Mazatlan To Durango

Deciding where to go after Mazatlan was a difficult decision.  There was the choice of going further south to the nicer beaches and prettier blue ocean or inland where it’s chillier and has the high and dry climate that I dislike so much.  In the end, we both wanted to experience the new Mazatlan-Durango highway that opened last fall.

And a beautiful highway it is.  The Mexican people that I talked to are so proud of this magnificent accomplishment and justifiably so.

The new highway, 40D, is a toll road and takes about 2 1/2 hours for the drive between Mazatlan and Durango.  Highway numbers in Mexico that have a “D” after them are always toll.  The older toll free highway, 40, is called the Devils Backbone due to being very curvy and having steep drop offs with no guard rails in places.  That route takes 6 hours.  This new highway makes the drive from the Gulf of Mexico to Mazatlan, with it’s deep water port, possible in 12 hours. 

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Highway 40D crosses the western Sierra Madre mountains. From the start of the highway in Villa Union, just south of Mazatlan, to the highest point that I noticed on the GPS, the elevation climbed to 8840 feet (2694m). 

DSC_4404-2 It was an easy and subtle climb for gaining that much elevation in a short distance. The road is fairly straight the entire way and has only gentle curves.  If you have ever driven the major highways in Switzerland you would have noticed that the Swiss just plow right through the mountains with tunnel after tunnel and that is the same approach the Mexican engineers and builders took.

DSC_4348-2There are 63 tunnels concentrated in a fairly short distance that I wished I had clocked. My guess is they are all in a 40 mile area.

DSC_4354This tunnel with the windows is identical to one high up in the mountains between Italy and France.

DSC_4378-2Often there is another tunnel immediately after one ends.

DSC_4417All are well lit.  I do wonder if this highway is receiving the amount of traffic and resulting toll revenue that the government anticipated.  There were very few cars and trucks on the highway the day we drove it.

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While the many tunnels are obvious, what is not noticed so much are the 115 bridges because only two of them have the cables like this one.

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The Puente Baluarte bridge is now the worlds’ tallest cable stayed bridge and the highest bridge in North America.  Prior to the bridge opening October 2013, the tallest cable stayed bridge in the world was the Millau Viaduct in France.   We saw the Millau Viaduct, which crosses an entire valley, in 2011 and I have to say it is mind boggling impressive.  You can view pictures of it on Google or Bing Images.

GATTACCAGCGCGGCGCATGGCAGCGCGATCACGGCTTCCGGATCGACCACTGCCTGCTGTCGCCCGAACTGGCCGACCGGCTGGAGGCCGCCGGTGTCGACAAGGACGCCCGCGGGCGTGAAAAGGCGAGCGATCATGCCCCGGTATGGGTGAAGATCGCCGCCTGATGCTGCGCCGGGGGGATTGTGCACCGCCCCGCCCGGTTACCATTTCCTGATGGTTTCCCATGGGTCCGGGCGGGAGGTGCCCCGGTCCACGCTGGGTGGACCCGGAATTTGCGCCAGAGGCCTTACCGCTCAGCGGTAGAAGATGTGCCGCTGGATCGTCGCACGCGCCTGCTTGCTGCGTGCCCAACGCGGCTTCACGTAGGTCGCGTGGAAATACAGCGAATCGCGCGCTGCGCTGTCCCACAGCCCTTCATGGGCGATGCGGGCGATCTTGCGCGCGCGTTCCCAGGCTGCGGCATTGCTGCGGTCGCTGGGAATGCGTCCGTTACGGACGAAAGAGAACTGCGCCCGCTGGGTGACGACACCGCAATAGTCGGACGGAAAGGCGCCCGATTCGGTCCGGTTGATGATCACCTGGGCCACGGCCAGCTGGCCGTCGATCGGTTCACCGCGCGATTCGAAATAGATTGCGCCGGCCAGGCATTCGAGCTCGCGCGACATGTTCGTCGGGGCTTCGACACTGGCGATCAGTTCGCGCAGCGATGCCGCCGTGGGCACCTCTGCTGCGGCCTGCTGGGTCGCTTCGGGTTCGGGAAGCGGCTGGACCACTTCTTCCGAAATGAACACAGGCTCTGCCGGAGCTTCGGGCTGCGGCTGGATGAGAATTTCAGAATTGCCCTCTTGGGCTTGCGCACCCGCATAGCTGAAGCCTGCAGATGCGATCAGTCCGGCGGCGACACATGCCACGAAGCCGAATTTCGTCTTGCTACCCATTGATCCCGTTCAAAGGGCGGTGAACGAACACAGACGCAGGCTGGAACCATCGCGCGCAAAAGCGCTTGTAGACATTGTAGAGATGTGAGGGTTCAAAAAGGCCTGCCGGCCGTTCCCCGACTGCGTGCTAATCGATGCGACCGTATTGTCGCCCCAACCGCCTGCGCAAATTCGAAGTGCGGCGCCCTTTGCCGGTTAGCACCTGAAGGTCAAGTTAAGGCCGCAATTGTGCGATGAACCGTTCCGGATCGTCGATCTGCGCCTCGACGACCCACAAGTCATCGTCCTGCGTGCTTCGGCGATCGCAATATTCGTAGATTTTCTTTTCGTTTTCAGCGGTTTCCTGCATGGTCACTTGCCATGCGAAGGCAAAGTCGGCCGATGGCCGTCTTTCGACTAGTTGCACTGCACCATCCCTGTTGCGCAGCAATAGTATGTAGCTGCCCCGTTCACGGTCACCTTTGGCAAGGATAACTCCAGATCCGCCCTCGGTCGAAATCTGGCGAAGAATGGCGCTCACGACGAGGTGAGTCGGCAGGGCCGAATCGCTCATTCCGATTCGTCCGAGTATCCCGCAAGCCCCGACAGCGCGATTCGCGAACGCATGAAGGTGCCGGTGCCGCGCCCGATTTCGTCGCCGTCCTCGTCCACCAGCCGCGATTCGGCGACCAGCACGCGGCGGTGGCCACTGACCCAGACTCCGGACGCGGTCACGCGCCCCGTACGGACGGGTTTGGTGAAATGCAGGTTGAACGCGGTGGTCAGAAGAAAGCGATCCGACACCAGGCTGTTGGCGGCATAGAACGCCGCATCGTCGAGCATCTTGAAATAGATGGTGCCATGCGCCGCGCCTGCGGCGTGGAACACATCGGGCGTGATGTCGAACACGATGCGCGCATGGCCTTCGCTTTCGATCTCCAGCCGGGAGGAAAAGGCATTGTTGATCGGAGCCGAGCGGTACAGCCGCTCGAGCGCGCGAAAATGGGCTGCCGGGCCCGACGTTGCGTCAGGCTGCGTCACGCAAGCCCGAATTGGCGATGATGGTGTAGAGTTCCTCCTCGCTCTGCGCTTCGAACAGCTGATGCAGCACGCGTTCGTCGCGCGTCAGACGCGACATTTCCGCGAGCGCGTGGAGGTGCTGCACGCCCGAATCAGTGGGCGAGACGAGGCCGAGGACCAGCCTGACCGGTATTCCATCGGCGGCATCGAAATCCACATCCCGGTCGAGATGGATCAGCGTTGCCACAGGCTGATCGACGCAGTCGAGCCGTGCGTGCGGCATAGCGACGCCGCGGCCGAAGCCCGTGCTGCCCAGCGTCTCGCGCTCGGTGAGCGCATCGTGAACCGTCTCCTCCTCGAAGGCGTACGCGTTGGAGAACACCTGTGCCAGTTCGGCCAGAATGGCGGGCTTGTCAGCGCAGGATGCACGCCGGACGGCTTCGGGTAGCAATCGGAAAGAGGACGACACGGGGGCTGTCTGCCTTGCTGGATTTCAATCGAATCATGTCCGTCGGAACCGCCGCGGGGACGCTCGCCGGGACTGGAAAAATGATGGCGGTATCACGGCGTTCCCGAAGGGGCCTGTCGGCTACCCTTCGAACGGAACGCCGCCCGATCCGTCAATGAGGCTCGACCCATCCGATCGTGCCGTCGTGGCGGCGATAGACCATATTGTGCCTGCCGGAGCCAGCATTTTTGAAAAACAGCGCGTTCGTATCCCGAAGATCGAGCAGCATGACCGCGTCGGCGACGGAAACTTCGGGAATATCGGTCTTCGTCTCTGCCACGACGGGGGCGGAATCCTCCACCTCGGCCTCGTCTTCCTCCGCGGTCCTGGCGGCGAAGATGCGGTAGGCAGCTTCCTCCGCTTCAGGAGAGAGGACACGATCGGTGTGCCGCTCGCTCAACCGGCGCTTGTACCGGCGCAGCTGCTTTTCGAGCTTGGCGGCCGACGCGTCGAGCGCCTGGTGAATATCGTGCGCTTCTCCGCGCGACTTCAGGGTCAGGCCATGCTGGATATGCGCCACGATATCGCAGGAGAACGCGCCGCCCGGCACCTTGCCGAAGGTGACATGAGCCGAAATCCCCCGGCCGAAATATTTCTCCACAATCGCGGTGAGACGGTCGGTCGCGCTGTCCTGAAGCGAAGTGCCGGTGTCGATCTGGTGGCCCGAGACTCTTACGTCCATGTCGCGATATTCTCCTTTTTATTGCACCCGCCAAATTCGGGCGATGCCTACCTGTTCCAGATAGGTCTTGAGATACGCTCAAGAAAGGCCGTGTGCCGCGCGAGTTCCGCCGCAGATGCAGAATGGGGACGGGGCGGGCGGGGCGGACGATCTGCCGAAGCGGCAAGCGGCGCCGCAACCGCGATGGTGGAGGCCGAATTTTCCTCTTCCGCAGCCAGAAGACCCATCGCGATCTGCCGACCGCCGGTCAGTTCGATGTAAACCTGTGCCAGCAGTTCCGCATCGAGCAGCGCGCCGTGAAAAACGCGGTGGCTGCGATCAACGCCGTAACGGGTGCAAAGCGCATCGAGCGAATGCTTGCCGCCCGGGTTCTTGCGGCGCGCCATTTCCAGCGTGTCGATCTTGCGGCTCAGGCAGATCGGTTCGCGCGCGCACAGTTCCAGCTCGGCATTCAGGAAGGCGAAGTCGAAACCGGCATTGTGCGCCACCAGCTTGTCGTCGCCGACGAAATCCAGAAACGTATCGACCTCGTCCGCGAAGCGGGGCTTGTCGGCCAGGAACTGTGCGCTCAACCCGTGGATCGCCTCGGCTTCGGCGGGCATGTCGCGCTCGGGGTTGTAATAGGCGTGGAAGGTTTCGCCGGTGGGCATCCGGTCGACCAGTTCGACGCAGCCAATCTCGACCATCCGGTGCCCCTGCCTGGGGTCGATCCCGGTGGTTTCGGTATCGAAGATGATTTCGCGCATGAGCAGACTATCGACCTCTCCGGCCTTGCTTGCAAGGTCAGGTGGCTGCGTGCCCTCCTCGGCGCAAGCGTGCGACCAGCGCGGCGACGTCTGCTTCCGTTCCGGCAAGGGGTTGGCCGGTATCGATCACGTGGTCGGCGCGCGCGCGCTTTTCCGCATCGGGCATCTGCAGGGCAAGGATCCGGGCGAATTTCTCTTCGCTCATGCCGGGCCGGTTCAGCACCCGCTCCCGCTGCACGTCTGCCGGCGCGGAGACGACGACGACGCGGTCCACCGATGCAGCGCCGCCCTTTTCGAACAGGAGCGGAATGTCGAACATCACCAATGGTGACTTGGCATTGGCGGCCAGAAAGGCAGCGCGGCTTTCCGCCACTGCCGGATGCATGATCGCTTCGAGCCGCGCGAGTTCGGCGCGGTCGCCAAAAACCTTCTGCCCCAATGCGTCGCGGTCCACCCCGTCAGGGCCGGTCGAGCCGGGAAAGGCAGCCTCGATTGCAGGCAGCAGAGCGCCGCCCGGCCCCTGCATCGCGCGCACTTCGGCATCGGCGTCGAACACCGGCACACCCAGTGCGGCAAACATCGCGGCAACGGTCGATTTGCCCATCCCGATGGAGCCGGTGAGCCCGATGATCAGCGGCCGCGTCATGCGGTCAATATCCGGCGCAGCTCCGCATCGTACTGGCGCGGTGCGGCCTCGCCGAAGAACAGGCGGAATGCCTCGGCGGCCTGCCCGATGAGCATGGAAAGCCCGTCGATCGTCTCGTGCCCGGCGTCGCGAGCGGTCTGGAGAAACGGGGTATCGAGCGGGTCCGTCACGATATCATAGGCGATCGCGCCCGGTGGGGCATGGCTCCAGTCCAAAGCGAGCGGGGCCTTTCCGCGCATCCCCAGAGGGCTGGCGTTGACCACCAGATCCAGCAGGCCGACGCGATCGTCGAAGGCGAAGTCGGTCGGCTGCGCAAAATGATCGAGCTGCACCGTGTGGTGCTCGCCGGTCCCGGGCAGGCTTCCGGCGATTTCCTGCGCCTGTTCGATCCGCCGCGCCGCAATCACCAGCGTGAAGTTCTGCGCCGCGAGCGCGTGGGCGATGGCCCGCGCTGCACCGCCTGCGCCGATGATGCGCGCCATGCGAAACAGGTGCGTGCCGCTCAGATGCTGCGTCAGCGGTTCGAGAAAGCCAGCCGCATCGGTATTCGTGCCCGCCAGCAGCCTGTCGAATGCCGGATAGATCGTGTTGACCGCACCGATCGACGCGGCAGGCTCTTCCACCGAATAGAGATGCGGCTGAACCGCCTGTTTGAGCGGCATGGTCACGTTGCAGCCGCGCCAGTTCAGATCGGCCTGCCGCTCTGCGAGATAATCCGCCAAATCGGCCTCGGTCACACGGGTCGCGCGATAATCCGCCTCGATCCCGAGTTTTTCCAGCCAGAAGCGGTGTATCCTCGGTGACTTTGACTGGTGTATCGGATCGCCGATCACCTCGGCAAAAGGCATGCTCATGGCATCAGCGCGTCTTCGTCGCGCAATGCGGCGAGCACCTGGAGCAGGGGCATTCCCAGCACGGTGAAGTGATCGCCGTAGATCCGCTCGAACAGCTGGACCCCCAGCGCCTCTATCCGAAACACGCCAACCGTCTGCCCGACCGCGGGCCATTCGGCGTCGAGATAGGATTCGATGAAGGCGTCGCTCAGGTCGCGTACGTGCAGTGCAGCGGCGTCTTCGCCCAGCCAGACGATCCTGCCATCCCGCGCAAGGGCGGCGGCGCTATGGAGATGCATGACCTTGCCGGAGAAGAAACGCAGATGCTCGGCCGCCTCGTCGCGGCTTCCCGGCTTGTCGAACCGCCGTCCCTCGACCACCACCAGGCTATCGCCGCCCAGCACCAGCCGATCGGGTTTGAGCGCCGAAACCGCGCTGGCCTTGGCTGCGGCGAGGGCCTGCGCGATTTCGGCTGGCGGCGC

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Another fascinating facet of this highway are the sheer number of cuts that were made through rock hills.  Once we crested the highest part of the mountains and started the descent, there was one after another with varying rock colors.

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The way the lanes are marked looks confusing but is not once you know what you are looking at.  The red line means that side is descending and there will be a runaway truck ramp further down.  The wide shoulder is for people to move over so that others can pass. I like this type of road much better than the narrow 4 lane highways with no shoulders that are in Mexico.

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The truck has moved over so that we can pass.  Yellow no-passing stripes mean nothing in Mexico but everyone readily straddles half off the lane so that others can safely pass.  I lived in south Texas in the 70’s and people followed the same system on two lane roads.

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There’s no one behind this truck but you can see he drives well to the side of the road.  In my opinion, drivers are more predictable in Mexico and so in a sense it is easier than driving in the U.S. with all the crazies.  One thing I have to mention is that in all the months we/I have driven in Mexico, not one person has ever flipped me the bird, made an angry gesture, honked, or in any way expressed road rage.  The Mexican drivers for the most part are very patient drivers and will allow you to change lanes in heavy traffic.

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The final toll booth before Durango.

If you drive this highway:  There are no gas stations between Villa Union and Durango (about 160 miles).  There are a few villages off in the distance and they may have a station although I never saw a sign.  Most people driving directly to Laredo from Durango will stay straight on the highway to Torreon so I don’t know where the next gas station would be on that route.  We by-passed Durango and dipped south again across the Tropic of Cancer and saw only one not easy-to-access gas station in the Durango area.  Just so you know……

This will be our preferred route to take in the future if traveling from Colorado to the Pacific Coast.  The west coast highway passes through several cities, there is still a lot of construction as the highway is being improved upon, and is generally much slower going.  However, we are uniquely geographically located in Colorado where the mileage is just a 52 mile difference between the routes:  Colorado Springs to Mazatlan via Nogales is 1579 miles and via Laredo, Texas and the new highway is 1631 miles.  It would be shorter to go through El Paso, Texas and Juarez, MX but that way is not considered as safe as the other routes.


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